The population is rapidly aging, unemployment is high, and millions of illegal workers in the U.S. are waiting to see how Congress will act on immigration reform.
At the intersection of those three very different topics is the question of who will continue to care for aging Americans. A new report says that immigrants, including many illegal workers, are staving off a labor shortage in this field, but those on the other side of the debate have a different view.
As of 2010, the most recent year for available data, there were 3.4 million U.S. direct care workers, according to the Paraprofessional Healthcare Institute. Direct care workers include personal care attendants, nursing assistants, and other similar positions. That number is expected to increase to 4.3 million by 2018, driven in large part by at-home workers and personal care workers, which are both expected to grow by around 50 percent, according to a report from the Institute for Women's Policy Research. The report, which focuses on women in the direct care workforce, finds that immigrants make up 28 percent of all in-home healthcare workers, and that more than 20 percent of all immigrants employed in direct care are illegal.
The report concludes immigrants are solving a labor shortage, filling jobs that would otherwise go unfilled, a problem that will only get worse as the number of people needing care, whether elderly or disabled, grows.
"In the face of this labor shortage, a growing immigrant population in the United States has stepped up to fill a substantial portion of care work jobs," the authors write.
Because of the projected future need of care workers, IWPR's report puts forth four proposals that would help to keep immigrant care workers in the country, including providing a path to legalization for undocumented care workers, and implementing a provisional visa system that could help workers to transition to permanent visa status.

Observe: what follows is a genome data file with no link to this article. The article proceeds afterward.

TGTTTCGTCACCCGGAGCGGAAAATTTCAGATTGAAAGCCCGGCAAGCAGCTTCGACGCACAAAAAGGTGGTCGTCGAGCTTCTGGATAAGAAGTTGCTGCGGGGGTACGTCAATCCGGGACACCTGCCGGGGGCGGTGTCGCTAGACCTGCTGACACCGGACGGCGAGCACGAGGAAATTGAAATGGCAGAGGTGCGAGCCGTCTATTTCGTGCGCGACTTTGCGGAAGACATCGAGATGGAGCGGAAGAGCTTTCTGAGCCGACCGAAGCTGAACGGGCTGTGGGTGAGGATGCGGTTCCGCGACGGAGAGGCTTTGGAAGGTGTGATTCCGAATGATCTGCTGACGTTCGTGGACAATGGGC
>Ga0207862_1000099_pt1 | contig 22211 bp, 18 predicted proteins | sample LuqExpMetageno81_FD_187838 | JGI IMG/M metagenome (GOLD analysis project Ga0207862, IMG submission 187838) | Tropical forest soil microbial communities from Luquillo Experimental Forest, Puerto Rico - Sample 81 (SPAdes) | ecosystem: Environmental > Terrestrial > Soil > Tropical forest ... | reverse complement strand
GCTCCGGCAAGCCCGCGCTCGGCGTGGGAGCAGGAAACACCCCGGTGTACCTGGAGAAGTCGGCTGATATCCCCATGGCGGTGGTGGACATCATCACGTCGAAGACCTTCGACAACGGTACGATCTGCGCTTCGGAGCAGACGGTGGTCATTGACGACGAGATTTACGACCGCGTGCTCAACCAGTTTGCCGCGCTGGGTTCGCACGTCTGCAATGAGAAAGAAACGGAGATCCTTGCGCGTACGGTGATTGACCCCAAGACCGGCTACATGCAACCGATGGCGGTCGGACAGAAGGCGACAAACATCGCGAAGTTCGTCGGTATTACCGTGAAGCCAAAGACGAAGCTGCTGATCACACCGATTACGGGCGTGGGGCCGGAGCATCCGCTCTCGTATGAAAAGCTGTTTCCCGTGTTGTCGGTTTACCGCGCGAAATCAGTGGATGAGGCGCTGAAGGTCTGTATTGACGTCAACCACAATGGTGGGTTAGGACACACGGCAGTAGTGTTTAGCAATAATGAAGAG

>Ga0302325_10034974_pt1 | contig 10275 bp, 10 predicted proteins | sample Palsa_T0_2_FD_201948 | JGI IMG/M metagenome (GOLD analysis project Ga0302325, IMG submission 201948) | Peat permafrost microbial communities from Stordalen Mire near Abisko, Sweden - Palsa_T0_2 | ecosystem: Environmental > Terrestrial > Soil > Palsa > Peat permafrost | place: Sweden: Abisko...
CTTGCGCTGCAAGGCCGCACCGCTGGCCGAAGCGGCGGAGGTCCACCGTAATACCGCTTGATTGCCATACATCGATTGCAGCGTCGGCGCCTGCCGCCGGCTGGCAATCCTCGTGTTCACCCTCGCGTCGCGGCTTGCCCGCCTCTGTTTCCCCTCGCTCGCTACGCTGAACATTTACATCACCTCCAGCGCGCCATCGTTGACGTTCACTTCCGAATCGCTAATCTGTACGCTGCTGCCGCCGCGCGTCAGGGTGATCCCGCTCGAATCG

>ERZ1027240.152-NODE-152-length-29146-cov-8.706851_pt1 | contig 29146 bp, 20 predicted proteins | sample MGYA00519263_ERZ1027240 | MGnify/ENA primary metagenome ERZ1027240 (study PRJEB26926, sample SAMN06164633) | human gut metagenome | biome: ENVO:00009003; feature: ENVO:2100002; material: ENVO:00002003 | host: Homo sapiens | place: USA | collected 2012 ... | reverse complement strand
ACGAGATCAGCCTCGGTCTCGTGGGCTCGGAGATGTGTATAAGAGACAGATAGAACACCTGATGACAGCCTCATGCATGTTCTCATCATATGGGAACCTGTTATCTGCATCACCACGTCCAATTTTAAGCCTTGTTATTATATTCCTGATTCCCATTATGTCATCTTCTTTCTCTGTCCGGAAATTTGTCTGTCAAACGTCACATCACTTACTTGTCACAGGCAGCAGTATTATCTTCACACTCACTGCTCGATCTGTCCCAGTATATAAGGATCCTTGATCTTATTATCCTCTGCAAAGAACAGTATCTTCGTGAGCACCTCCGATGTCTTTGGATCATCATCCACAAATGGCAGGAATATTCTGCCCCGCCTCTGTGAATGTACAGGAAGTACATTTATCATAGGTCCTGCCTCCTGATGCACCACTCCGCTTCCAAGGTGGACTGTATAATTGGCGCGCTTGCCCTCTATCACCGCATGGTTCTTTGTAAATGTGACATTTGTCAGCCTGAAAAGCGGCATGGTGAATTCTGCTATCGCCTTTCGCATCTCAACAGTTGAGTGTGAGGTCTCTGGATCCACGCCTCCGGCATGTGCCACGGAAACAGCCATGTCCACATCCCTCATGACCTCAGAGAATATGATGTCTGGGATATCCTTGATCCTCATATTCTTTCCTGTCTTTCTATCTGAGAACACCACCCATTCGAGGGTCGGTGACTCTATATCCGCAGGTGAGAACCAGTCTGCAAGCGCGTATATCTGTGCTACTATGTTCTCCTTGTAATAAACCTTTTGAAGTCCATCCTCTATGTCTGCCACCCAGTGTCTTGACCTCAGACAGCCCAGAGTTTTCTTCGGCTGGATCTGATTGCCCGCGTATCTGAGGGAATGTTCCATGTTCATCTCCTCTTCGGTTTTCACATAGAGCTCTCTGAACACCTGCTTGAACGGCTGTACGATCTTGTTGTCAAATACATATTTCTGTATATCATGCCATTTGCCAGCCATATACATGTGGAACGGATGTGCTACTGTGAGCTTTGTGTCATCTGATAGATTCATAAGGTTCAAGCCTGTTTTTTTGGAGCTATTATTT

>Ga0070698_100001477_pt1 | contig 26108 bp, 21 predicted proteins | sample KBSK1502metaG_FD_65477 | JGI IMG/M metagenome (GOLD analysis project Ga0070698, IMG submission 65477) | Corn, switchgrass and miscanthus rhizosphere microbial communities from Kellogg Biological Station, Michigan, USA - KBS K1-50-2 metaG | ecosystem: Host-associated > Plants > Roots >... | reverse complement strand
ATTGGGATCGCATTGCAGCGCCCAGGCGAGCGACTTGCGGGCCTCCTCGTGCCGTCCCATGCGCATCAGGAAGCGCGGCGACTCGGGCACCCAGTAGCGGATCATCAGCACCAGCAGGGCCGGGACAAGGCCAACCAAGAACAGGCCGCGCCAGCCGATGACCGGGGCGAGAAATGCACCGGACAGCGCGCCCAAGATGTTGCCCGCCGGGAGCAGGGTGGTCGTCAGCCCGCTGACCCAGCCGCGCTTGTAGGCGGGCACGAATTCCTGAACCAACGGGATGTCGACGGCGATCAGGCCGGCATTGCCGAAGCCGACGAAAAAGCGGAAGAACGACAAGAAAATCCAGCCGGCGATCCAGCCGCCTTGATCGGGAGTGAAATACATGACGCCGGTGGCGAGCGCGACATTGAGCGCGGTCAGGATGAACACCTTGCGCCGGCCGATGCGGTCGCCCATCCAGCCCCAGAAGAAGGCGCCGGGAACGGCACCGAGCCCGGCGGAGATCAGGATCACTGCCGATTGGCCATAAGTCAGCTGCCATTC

The goal is to keep those workers in the country and make their lives better, says one of the report's authors. Median weekly pay for all female in-home care workers is $308, compared with $560 for all U.S. female workers, and illegal immigrant workers are particularly vulnerable to exploitation (such as lower pay) and abuse, according to the report.
"The wages for a range of reasons are kept low, and we do consider that a problem," says Jane Henrici, study director at IWPR. "We're concerned for the workers' sake that they be able to subsist on those salaries."
However, opponents of this type of reform say it's not just about the workers, it's about the jobs and the American workforce.
"The reason we are relying increasingly on foreign healthcare workers is not because Americans don't want to do these jobs; it's that wages and working conditions don't meet the expectation of American workers." says Ira Mehlman, media director at the Federation for American Immigration Reform, a group that advocates heavier border security and generally tighter immigration policies.
He says the arguments parallel those about immigrant workers in other occupations, such as agricultural labor, where illegal immigrants are employed.
"We've created a lot of self-fulfilling prophecies, where we offer poor wages and poor working conditions, Americans don't take the jobs, and the employer turns around and says, 'We need all of these foreign workers to do the jobs,'" says Mehlman.
Henrici and Mehlman agree that illegal workers are often paid unjustifiably low wages. And while Mehlman might argue for Americans taking these in-home care jobs, and Henrici argues for legal status for workers, the outcome for people needing that care would be the same: a higher price. Mehlman claims that native-born or naturalized workers would likely require higher wages, while Henrici says that visas tend to increase workers' wage opportunities.
That means, depending on what sort of immigration reform Congress passes, people who become disabled, as well as aging Boomers who require at-home care, would have to shell out more money. A broad bipartisan framework unveiled earlier this year included a path to citizenship for people here illegally. However, exactly how that might look is still under debate.
Allowing people to do these in-home jobs illegally "short-circuits the whole need that people who are approaching that age really ought to be thinking about," says Mehlman. The answer, he says, is for people approaching retirement to either invest in long-term care insurance or "assume some level of personal responsibility" in terms of saving up for care that might be expensive.
Henrici says it's important to understand how widespread the need could soon become: "We want to avoid exploitation. That needs to be the emphasis. We all need these workers," she says.
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